Thursday, January 17, 2008

Thoughts on teaching Choral Conducting

I've been teaching various levels of conducting at the University level now since I began doctoral studies about seven years ago. Since then I have taught everything from the basic introduction courses to 400 level advanced courses in Choral Conducting. This semester I am teaching the Advanced Choral Conducting to a very small, but somewhat enthusiastic class of seven students.

I think I surprise a fair number of students, most of which have only taken the basics of conducting, and some of them under the extreme regime of the new professor who feels they should know everything about the Saito method of conducting. (Don't get me wrong, I am an avid believer of the Saito conducting method, and I also do a few lectures with Saito as a guide - but to do a full three months of it would be a bit tiresome, unless you were being taught by Saito himself I think). So the pressure to do everything technically perfectly, show every cue, keep the left hand from mirroring, and to not lip-sync while conducting is something that is fresh on most of their minds. Most intro courses are based on the principles of conducting large orchestras, and seldom incorporate anything to do with choirs. What's worse, in my opinion, is that few of these instructors require any of the these students to demonstrate MUSICALITY. It's all about "4 inches more this way ... 2 inches that way ... left hand moving 6 degrees that way ..."

So on the first class I look at them all in the eye and say. "You all know how to conduct now - you've proven this in your intro class, so, my goal this term is to get you to show emotion in your conducting - passion for the music - and understanding of the text, and relationship with the music - and how to convey that to a choir".

Ok, so sure - I do spend time fixing loose wrists and bouncy left hands, and make them do complicated hybrid metres, but 80% of their evaluation will be on HOW they transmit the musical elements in their conducting. Not just gesture, but facial expression - EYES - enjoyment, or in some cases, how to convey sadness, the ethos of a character, the passion of a sad lover. So, their first assignment? English madrigals. "Weep o mine eyes and cease not!" (no, not see snot ... cease not!). They will be required to show proper conducting patterns, cues, releases and all that sort of technical clearly, but above all - can they give a performance? Can they Evoke emotion? Is this too much for a 4th year music or Education major to do?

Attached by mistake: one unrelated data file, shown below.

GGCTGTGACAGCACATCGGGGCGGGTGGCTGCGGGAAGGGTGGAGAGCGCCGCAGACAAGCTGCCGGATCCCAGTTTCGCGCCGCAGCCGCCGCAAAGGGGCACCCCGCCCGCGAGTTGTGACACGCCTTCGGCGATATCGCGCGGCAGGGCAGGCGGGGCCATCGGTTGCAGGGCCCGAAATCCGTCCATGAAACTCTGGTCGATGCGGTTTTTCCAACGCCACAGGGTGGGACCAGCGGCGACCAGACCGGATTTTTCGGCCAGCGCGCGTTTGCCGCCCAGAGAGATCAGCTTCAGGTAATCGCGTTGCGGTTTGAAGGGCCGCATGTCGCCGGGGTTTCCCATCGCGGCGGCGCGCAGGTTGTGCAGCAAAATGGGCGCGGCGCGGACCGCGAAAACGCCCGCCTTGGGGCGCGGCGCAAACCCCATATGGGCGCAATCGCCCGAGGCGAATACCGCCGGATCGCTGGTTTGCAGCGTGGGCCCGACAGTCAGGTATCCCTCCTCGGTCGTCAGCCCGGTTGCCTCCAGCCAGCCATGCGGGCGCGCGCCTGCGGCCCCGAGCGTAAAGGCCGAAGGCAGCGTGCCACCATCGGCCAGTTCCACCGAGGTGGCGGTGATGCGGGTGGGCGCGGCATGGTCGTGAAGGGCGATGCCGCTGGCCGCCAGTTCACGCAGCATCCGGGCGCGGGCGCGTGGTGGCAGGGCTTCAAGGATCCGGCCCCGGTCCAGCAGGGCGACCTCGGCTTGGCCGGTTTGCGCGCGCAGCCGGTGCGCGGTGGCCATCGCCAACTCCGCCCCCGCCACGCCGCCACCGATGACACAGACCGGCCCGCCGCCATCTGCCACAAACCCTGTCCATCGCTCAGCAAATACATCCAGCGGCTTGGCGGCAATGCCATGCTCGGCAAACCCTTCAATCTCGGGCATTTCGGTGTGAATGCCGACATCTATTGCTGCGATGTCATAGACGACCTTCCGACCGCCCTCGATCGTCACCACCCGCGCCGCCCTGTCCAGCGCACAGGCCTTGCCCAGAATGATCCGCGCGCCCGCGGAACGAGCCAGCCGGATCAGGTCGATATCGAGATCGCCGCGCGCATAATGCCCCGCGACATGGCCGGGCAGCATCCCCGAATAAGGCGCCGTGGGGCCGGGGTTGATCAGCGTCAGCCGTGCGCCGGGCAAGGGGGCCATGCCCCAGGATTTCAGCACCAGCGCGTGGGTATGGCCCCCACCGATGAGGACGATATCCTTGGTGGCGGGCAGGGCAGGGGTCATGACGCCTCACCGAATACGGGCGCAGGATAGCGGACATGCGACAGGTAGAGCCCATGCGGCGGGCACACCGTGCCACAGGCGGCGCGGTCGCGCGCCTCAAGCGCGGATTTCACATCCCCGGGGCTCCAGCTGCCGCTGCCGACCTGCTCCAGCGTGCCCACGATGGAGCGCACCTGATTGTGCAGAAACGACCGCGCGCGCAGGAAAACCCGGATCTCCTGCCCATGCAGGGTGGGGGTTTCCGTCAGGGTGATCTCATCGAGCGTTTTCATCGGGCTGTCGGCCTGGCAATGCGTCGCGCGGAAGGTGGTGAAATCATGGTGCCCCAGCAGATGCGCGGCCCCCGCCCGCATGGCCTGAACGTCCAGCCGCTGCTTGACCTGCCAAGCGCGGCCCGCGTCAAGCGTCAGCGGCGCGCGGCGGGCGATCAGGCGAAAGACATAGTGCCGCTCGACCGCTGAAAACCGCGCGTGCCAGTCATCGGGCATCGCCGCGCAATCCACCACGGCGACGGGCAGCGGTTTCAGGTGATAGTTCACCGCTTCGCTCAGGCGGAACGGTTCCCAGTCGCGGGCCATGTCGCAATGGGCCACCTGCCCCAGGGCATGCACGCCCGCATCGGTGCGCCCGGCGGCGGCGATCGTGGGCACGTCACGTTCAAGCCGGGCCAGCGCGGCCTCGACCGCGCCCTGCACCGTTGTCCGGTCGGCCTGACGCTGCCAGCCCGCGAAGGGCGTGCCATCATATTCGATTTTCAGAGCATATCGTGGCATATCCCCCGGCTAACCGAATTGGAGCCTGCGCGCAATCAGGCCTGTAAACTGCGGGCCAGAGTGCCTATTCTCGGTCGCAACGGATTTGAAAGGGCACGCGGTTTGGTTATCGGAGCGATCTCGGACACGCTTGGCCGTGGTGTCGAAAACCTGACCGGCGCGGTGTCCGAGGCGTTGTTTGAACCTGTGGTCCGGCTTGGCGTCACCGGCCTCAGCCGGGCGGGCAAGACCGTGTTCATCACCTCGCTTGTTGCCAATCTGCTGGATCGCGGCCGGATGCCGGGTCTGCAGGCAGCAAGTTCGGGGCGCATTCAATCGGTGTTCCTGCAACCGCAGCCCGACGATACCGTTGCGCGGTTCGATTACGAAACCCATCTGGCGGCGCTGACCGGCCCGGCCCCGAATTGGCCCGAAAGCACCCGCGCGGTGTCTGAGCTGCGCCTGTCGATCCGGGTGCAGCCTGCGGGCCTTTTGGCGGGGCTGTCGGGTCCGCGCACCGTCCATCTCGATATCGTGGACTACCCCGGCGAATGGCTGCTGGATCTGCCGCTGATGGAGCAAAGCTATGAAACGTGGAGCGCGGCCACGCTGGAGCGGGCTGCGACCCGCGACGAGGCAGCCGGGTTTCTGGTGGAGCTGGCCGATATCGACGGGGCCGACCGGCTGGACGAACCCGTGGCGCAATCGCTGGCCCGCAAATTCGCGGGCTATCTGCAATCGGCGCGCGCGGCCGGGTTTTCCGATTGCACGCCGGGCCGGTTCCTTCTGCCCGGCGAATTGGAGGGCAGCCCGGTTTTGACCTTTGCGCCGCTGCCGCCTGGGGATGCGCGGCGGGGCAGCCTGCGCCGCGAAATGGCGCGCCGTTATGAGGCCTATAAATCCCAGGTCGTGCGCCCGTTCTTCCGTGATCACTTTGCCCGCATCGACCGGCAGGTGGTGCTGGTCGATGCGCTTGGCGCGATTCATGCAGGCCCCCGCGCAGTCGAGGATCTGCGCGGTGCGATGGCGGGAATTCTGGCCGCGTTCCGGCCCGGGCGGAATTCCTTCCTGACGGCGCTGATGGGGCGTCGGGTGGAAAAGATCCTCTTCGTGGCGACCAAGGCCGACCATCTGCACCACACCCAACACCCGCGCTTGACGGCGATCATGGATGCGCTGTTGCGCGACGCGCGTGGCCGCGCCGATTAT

Have I mentioned that I love teaching?


Anonymous said...

If the Saito method is being taught without the primary focus being musical expression the problem is not with the method. Contact me at for more information. I expect to be in your city in late March. I can demonstrate how the Saito method enhances musical expression when I'm there.

From The Podium said...

I agree! And when I do lecture on Saito method in my intro class, I make sure the musical expression aspect is there. I wasn't implying that it isn't an expressive method - when taught properly, it certainly is! I'm just of the opinion that there is more than just this one way to teach conducting - especially "choral" conducting.

I would be very interested in seeing your presentation though, do let me know if you are offering a workshop of some kind while you are here.

Anonymous said...

Here's an entirely different philosophy -- empower the singers to express from the 'inside out,' so that they are affecting the conductor rather than the director affecting them. It's my belief that the singer can be much more effective AND affective if they use the same methods of authentic expression as the most skilled soloists.

When each singer is an expressive artist in their own right, the choral experience is much more powerful and poignant for singer, director, and audience.

To do this, the director actually remains neutral in their facial affect, allowing him or herself to be impacted in-the-moment by the singers.

For more information on this technique, check out my book (Choral CHARISMA: Singing with Expression) or my website (below).

All my best,


Tom Carter

Anonymous said...

I love that you actually point out that emotion is a big part of conducting. I am a music education major and I am doing a paper over conducting with emotion. Do you know of any good books I could check into? Or even better would you like to give me some quotes from you on this topic? I would love the help. my email is

liz garnett said...

This set of comments is wonderful demonstration of the dialectic between technique and expression. I generally find myself in these discussions taking whichever pole the person I'm talking to isn't propounding: if they're all over emotion, I get all purist over technique, if they're obsessing over the physicalities, I dig back into the music ;-)

Actually, I'm increasingly of the view that it's the ear that matters. If you're really hearing what your choir are doing, you can't help but clean up your gestures, both in terms of clarity and evocativeness.